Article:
Is life without parole more frightening than the prospect of being executed by the state?
Ohio Sen. Nickie Antonio, a Democrat who opposed capital punishment, believes that it is― after speaking with some inmates who have been housed on death row in Ohio for long periods.
“I have sat and talked to people on death row, and they have said to me, ‘I don’t want to grow old and die here; I want them to put me to death,” she said, according to The Columbus Dispatch.
However, that isn’t true for all inmates housed within Chillicothe Correctional Institution, the only death row prison in the state of Ohio, where 136 people are facing execution.
“Life without parole is good for everybody,” Shawn Grate, a death row inmate at Chillicothe, said in an interview with The Crime Report.
In 2018, Grate was convicted of two counts of aggravated murder. In 2019, he pleaded guilty to three additional murders.
He has been on death row for nearly three years, and he believes he will stay there indefinitely, especially since lawmakers recently announced that lethal injection is no longer a viable option for carrying out executions in Ohio.
Ironically, this decision came only two days before Grate appeared in court to appeal his death sentence conviction. However, on Dec. 10, Grate’s death sentence was still upheld.
“It’s expected, you know,” he said calmly. “It always gets denied the first time, but later on in the higher up courts, they may see my arguments.
“There are people who got 25 to 30 years in—they’re not looking to execute anyone anytime soon.”
Nonetheless, the recent decision to do away with lethal injection in Ohio forces death row inmates to wonder not only when will they be executed, but how.
Alabama, Oklahoma and Mississippi have approved the use of nitrogen gas, Washington has allowed inmates to request hanging, and Utah permits inmates sentenced prior to 2004 to ask for the firing squad.
Yet two states that have carried out executions in 2019 and 2020 have used the same drug cocktail Ohio uses, which has prompted Lou Tobin, director of the Ohio Prosecuting Attorneys Association to ask, “How are these other states and the federal government getting the drugs, but Ohio can’t?”
In 2011, manufacturers stopped selling drugs for lethal injections. However, some states such as Arizona and Oklahoma tried to use alternatives like the controversial drug midazolam, which led to several botched executions.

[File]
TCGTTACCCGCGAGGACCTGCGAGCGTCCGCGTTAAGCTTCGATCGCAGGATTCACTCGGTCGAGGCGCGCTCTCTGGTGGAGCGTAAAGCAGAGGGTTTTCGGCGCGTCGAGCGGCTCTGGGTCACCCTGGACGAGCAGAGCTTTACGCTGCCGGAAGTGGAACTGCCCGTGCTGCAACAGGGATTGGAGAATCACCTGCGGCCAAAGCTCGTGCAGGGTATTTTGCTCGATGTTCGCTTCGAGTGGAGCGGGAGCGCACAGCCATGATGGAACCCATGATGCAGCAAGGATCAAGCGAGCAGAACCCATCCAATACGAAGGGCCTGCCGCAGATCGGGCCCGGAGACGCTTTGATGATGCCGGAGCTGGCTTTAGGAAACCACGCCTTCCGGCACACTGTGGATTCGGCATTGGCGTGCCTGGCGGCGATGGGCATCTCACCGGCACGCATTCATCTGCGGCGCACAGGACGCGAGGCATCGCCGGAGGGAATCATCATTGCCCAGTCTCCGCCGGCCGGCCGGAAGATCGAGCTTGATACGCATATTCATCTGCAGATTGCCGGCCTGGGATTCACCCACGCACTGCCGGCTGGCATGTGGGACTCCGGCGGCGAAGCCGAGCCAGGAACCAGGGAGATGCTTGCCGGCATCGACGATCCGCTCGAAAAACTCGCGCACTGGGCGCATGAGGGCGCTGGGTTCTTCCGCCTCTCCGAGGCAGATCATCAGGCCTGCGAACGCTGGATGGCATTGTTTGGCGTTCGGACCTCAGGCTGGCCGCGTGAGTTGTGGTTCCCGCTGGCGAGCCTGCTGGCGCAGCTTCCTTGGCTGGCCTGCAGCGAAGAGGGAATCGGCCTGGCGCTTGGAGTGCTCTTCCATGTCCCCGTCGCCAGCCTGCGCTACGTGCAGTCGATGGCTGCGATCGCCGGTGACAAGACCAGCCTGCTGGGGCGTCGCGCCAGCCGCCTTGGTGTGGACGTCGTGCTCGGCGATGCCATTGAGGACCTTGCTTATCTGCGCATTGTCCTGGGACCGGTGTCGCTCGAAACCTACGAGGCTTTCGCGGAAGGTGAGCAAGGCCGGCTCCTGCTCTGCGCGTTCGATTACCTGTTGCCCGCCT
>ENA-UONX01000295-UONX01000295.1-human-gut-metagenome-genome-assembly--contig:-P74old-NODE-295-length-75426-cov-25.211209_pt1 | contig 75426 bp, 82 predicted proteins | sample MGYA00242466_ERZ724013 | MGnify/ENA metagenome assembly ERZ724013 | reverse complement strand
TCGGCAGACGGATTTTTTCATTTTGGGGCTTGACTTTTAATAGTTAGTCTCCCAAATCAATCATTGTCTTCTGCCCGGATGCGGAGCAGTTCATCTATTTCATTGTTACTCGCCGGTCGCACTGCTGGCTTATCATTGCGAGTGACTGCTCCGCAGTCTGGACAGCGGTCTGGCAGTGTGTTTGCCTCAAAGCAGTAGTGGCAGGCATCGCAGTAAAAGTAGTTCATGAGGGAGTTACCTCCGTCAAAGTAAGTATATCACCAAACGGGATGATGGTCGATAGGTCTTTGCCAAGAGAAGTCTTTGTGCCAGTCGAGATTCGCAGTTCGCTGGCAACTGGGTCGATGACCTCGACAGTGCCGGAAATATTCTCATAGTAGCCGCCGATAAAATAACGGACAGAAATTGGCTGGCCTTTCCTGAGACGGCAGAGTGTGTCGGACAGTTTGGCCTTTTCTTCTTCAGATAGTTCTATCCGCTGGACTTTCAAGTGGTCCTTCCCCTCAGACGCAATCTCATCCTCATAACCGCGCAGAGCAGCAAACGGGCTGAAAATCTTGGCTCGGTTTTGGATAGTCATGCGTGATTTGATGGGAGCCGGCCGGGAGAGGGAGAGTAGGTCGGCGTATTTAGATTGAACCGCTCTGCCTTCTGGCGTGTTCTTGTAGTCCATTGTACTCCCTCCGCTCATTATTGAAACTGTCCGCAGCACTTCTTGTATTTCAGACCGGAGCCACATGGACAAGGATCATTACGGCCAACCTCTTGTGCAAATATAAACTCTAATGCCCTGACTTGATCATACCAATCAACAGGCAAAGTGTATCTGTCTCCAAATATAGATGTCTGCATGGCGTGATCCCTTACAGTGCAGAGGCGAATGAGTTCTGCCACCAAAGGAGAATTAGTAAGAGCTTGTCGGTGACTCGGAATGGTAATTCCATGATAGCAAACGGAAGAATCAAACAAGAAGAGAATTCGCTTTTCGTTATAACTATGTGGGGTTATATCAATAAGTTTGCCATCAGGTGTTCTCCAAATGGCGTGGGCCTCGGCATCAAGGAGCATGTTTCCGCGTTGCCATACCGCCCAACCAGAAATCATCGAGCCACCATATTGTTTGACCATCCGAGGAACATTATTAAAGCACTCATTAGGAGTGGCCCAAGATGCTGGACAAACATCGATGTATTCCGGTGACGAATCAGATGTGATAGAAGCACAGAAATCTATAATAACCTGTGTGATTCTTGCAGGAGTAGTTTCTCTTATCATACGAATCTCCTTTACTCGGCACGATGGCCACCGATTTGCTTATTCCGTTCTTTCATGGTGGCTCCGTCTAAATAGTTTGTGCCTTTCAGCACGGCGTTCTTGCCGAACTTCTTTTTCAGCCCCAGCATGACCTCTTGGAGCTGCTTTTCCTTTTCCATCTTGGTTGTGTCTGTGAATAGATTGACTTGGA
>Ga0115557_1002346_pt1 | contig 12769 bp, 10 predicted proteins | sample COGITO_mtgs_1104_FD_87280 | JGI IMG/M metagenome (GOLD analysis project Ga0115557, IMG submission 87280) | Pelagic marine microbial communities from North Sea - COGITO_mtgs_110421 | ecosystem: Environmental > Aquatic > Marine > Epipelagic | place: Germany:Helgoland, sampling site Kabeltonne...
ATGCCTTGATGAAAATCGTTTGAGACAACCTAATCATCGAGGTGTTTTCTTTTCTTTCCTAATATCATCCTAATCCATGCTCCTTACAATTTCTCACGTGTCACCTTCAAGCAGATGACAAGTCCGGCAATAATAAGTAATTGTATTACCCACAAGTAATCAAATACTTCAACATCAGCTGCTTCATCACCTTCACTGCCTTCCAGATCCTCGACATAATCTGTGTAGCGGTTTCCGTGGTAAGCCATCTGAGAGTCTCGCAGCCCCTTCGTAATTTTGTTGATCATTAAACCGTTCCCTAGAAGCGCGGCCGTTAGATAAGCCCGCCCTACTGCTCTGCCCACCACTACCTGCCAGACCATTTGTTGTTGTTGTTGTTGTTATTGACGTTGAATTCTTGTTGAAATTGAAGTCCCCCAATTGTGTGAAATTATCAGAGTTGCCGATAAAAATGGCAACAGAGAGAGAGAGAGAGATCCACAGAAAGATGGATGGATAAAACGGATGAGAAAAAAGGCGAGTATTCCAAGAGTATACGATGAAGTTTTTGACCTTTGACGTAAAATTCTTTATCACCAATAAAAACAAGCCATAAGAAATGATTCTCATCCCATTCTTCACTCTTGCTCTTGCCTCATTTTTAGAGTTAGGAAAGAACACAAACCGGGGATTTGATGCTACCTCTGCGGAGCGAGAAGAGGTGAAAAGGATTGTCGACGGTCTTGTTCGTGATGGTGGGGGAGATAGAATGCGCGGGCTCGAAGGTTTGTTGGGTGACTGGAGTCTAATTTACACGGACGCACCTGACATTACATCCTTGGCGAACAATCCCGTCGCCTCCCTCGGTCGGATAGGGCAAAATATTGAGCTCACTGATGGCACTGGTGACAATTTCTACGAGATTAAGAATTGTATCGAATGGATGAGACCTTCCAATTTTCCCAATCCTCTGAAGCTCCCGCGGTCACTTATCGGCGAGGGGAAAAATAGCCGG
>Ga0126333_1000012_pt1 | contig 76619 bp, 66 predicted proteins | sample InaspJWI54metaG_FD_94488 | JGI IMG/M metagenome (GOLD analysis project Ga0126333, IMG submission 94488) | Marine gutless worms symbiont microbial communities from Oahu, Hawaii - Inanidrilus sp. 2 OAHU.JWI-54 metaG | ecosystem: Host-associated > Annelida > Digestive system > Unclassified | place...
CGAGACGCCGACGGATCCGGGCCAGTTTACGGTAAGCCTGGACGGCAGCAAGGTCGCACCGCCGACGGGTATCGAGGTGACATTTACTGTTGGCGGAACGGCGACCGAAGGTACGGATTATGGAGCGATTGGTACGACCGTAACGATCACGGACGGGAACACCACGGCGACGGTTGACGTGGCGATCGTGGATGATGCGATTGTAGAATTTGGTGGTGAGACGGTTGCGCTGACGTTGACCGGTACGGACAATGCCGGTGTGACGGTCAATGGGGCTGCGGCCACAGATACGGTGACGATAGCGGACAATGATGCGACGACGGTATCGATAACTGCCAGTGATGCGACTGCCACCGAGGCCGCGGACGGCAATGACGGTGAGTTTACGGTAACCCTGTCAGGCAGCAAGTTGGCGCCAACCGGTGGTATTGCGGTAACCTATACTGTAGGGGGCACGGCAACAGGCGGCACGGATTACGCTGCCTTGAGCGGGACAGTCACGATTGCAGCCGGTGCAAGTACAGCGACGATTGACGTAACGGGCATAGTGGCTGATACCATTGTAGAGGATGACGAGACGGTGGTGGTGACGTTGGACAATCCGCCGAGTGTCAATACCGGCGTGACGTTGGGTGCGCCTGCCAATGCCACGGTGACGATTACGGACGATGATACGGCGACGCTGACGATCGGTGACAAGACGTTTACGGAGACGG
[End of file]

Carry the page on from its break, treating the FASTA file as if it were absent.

“Lethal injection appears to us to be impossible from a practical point of view,” Ohio Gov. Mike Dewine has confirmed.
In turn, Ohio is left with three options: legalize a new method of execution, continue the current moratorium indefinitely, or abolish capital punishment all together. The last option is one that has been discussed by lawmakers, but as Grate emphasized last week, “There’s always been something said about doing away with it, you know, but it never happens.
“So, I don’t really have much faith in it.”
He continued, “It’s just costing the taxpayers way too much, all around the United States…and the victims’ families have to …hear something about every appeal…the waiting and carrying out the actual justice, the justice that was promised.”
Ohio’s last execution took place in 2018, and Dewine has already confirmed that all executions will be suspended in 2021, which to some inmates may serve as good news.
However, to others, this news functions only as a temporary solution, which has the potential to make time harder to do in the long run, since there are so many unknown variables about the fate of each of these 136 individuals.
“It’s a bad situation all around,” said Grate.
Maria DiLorenzo, based in Brooklyn, NY, has written for various publications, including the Alaska Quarterly Review, the Flea, Real Crime, and VTPost.com. She currently working on a true crime novel about the life and crimes of Maksim Gelman, and recently started a blog called Beyond the Crime, which shares stories of those incarcerated for murder to gain a deeper understanding of criminal behavior and the criminal justice system.